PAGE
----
One thing about people is that they’re quick to judge you. Say, a woman might be having an illicit affair and people would condemn her for being a two-faced hypocrite, but the only One who knows her full story and still has the door of mercy and forgiveness open for her is Allah. When you’re in the wrong — say things you dearly regret and actions that you’d give anything to eradicate — Allah is the One and only who understands you and still loves you and appreciates the fact that you came back and said sorry. Just the thought is emancipating.

Another beautiful thing about this relationship is that Allah knows me better than anyone, imperfections and all. He still loves me and listens to me every time I need to talk — no matter even if it is too trivial and I can be myself. He takes care of my requests, provided I ask like I really mean them. Even while I prayed and fasted like it was a chore, He continued to bless me with every passing day with gifts such as a functioning body, my family and countless other things.

I feel like a very selfish person — all I seem to care about is MY comfort, MY coffee and MY entertainment. I feel shallow, insincere — but one thing I do not feel is despair, because I know that the moment I reciprocate the love He shows me, Allah will give me another chance.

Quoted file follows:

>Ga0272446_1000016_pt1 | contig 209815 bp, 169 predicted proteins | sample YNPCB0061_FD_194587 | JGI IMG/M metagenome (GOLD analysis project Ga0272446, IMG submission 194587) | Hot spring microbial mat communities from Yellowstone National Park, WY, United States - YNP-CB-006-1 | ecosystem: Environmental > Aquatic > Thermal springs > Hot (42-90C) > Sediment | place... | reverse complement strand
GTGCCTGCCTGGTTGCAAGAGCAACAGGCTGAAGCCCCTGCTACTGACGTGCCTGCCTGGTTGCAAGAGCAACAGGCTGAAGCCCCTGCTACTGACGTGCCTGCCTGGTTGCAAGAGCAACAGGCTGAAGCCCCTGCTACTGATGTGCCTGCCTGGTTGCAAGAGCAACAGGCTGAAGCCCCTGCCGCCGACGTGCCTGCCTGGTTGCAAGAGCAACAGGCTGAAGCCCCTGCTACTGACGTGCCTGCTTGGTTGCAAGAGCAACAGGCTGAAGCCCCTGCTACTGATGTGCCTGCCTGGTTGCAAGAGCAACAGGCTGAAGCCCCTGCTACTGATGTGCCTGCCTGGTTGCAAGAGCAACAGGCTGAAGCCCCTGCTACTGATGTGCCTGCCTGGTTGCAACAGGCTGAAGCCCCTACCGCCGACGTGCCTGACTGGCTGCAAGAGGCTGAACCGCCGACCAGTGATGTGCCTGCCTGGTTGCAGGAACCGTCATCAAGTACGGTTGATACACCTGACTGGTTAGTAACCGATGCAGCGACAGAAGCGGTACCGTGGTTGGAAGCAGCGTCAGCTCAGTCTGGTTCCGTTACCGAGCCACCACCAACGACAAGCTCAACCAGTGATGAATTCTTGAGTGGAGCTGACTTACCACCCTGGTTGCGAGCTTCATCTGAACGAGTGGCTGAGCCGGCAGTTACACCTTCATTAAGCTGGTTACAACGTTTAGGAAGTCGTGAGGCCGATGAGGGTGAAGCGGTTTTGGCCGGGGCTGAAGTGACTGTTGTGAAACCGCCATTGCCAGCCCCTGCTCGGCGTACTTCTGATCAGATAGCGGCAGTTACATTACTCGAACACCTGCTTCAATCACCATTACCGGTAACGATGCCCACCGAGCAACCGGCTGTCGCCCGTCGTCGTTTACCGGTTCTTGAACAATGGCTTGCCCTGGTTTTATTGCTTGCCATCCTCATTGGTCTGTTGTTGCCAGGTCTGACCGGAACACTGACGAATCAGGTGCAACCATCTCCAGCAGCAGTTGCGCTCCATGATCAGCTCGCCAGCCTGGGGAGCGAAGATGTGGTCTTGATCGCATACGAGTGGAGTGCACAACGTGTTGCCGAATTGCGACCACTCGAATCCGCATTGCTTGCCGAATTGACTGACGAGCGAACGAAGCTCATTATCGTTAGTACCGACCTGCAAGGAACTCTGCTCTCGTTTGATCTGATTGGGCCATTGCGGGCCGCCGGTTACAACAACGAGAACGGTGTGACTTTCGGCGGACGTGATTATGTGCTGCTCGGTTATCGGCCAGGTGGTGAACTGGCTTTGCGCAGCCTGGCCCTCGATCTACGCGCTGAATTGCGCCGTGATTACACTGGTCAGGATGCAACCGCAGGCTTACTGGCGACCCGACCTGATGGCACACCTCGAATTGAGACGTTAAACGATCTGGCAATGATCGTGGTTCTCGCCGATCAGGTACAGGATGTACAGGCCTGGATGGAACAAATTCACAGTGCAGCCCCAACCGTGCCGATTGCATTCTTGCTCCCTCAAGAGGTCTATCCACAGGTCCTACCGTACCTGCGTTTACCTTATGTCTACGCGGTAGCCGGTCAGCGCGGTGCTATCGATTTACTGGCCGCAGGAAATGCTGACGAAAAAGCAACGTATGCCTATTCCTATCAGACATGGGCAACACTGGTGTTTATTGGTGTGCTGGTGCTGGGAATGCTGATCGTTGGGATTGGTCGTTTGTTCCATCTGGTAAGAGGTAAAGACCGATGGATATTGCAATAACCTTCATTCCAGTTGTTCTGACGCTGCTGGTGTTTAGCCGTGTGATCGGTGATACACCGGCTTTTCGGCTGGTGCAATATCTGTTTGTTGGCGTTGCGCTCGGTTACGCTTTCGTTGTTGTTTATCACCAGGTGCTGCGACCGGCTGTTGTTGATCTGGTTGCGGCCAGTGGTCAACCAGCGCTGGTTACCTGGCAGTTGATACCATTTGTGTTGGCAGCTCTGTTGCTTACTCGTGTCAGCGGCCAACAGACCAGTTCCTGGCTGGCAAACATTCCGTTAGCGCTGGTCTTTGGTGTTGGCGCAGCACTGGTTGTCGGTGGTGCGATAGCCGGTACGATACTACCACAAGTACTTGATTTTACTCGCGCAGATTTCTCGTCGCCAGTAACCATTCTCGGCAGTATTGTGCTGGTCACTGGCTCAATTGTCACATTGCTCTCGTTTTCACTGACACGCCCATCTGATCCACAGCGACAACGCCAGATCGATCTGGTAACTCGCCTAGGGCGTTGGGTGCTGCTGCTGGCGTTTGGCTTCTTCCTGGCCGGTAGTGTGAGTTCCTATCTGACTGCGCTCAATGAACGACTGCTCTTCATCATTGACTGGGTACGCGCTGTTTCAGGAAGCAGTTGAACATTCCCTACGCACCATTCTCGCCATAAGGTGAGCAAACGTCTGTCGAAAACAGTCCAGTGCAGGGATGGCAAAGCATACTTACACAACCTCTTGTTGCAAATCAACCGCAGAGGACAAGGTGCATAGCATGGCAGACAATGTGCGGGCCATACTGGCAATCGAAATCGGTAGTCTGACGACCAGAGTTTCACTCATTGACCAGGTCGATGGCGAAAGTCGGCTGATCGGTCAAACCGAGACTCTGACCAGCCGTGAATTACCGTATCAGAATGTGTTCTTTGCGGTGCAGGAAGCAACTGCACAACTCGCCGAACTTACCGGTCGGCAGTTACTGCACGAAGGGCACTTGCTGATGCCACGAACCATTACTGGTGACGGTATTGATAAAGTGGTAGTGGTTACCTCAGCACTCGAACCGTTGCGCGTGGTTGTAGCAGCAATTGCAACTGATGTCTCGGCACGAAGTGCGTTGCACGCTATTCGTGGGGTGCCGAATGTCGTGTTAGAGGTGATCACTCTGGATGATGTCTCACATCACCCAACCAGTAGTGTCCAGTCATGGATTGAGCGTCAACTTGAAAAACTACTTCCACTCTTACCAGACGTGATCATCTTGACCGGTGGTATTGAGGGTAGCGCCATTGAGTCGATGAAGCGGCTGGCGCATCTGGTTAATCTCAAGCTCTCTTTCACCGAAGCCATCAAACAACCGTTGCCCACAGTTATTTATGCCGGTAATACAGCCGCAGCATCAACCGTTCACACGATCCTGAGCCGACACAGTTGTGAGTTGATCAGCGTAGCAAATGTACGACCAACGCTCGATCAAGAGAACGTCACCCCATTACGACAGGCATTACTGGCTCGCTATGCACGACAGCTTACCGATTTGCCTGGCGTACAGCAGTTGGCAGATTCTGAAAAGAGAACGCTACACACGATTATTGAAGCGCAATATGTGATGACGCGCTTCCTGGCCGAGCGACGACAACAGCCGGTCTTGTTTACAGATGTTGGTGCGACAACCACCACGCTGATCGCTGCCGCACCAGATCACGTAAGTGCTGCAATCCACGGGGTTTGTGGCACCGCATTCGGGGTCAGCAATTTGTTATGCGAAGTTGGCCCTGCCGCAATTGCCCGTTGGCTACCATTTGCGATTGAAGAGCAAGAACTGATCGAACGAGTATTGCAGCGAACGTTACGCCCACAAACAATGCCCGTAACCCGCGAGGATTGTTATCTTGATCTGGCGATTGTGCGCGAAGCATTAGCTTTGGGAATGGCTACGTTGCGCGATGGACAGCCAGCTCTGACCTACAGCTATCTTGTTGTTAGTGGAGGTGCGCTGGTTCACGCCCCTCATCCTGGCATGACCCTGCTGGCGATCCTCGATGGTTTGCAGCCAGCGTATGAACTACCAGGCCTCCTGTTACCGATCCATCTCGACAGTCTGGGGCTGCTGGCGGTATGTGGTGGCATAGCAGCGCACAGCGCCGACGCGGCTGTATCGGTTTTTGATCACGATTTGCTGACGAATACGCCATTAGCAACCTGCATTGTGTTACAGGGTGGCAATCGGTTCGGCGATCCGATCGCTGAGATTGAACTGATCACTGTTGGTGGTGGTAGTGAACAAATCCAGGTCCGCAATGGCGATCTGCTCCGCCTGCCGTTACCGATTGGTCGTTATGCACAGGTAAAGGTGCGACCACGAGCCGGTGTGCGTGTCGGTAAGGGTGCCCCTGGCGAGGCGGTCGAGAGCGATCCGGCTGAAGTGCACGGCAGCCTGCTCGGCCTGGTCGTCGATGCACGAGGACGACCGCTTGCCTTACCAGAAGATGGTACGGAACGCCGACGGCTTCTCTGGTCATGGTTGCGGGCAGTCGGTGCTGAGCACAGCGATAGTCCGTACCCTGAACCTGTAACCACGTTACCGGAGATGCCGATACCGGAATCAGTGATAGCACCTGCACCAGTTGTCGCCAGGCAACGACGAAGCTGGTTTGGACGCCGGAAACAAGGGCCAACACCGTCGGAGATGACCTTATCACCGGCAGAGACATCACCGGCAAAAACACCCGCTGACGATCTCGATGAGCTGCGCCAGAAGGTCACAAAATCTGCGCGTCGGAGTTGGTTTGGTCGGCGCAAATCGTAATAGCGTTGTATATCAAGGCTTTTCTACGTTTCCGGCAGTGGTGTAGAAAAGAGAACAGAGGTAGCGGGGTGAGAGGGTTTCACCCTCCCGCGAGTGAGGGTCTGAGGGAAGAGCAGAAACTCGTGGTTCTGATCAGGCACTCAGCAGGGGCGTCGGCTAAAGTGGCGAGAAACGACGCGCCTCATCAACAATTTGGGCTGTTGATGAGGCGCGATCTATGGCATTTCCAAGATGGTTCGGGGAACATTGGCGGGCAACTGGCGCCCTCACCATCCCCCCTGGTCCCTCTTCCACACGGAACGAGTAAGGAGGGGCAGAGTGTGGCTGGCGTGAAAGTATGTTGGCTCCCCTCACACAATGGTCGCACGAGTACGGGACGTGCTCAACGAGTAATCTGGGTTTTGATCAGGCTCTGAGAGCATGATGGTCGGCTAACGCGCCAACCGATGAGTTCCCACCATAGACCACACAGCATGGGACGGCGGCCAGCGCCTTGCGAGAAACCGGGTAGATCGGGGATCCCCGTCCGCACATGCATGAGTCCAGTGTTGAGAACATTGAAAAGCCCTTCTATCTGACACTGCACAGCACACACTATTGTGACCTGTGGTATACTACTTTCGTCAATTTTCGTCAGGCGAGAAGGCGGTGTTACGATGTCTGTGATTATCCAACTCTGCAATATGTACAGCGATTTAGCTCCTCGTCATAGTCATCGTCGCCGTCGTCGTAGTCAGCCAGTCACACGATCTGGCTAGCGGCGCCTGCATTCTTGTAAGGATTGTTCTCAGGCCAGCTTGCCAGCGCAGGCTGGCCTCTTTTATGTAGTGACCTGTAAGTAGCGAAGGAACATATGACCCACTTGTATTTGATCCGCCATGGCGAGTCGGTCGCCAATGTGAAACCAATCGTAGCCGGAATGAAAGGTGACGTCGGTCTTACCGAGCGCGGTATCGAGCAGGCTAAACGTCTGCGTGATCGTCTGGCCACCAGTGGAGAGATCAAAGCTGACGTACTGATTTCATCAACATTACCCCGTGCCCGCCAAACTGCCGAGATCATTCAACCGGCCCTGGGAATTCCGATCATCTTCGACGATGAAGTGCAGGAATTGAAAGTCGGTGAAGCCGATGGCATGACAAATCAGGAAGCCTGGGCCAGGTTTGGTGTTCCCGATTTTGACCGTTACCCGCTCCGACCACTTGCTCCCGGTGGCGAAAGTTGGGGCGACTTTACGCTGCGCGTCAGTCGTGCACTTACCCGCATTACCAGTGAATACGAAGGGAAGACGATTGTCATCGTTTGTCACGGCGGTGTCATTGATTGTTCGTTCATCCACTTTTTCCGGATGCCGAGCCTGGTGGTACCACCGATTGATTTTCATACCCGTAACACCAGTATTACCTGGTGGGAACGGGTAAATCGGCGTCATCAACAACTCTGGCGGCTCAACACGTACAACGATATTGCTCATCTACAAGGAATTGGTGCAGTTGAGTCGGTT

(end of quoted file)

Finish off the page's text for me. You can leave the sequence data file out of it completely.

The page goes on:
Outward signs of practising religion are indeed a part of it, but the actions are weightless if the conviction of faith isn’t behind them. I reflect upon the fact that I have this One friend that I have counted on in every moment of need and found Him to be true and incredibly caring and merciful. He continues to love me despite the fact that I mess up way too often. The more I know Him, the more thankful I am to Him and the more I want to show Him my love and devotion too. From hereon, I will fast because I want to, because He said so, because it is a privilege to be able to worship Him in the way He wants me to.


Then which of the favours of your Lord will you deny?

favours of your lord

I look up in wonder at the sky,

I want to connect and I want to say so much,

I want to say sorry and I want to give thanks,

Words fail me my Lord; I somehow go blank.


My own silliness and my own mistakes line up before me,

All too obvious in hindsight, ironically,

Incredulous, I know how You still didn’t let me fall,

Oh Allah, You listened even when I was unable to call.